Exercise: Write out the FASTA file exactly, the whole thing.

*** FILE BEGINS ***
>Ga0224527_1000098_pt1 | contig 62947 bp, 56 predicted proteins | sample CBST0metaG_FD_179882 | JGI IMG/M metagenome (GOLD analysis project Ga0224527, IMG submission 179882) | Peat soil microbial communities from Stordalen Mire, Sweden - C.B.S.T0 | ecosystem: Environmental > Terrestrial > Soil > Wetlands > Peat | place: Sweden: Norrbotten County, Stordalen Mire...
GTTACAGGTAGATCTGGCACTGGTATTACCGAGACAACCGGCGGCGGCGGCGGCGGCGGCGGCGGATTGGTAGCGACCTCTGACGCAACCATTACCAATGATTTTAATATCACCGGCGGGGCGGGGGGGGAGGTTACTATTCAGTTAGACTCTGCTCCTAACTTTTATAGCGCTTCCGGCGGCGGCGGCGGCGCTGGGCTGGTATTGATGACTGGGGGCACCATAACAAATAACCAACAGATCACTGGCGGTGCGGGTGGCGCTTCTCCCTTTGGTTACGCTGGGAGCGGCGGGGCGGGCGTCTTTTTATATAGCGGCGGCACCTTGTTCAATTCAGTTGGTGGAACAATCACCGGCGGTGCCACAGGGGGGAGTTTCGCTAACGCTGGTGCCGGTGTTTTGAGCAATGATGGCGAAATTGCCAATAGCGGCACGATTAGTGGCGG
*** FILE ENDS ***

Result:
>Ga0224527_1000098_pt1 | contig 62947 bp, 56 predicted proteins | sample CBST0metaG_FD_179882 | JGI IMG/M metagenome (GOLD analysis project Ga0224527, IMG submission 179882) | Peat soil microbial communities from Stordalen Mire, Sweden - C.B.S.T0 | ecosystem: Environmental > Terrestrial > Soil > Wetlands > Peat | place: Sweden: Norrbotten County, Stordalen Mire...
GTTACAGGTAGATCTGGCACTGGTATTACCGAGACAACCGGCGGCGGCGGCGGCGGCGGCGGCGGATTGGTAGCGACCTCTGACGCAACCATTACCAATGATTTTAATATCACCGGCGGGGCGGGGGGGGAGGTTACTATTCAGTTAGACTCTGCTCCTAACTTTTATAGCGCTTCCGGCGGCGGCGGCGGCGCTGGGCTGGTATTGATGACTGGGGGCACCATAACAAATAACCAACAGATCACTGGCGGTGCGGGTGGCGCTTCTCCCTTTGGTTACGCTGGGAGCGGCGGGGCGGGCGTCTTTTTATATAGCGGCGGCACCTTGTTCAATTCAGTTGGTGGAACAATCACCGGCGGTGCCACAGGGGGGAGTTTCGCTAACGCTGGTGCCGGTGTTTTGAGCAATGATGGCGAAATTGCCAATAGCGGCACGATTAGTGGCGG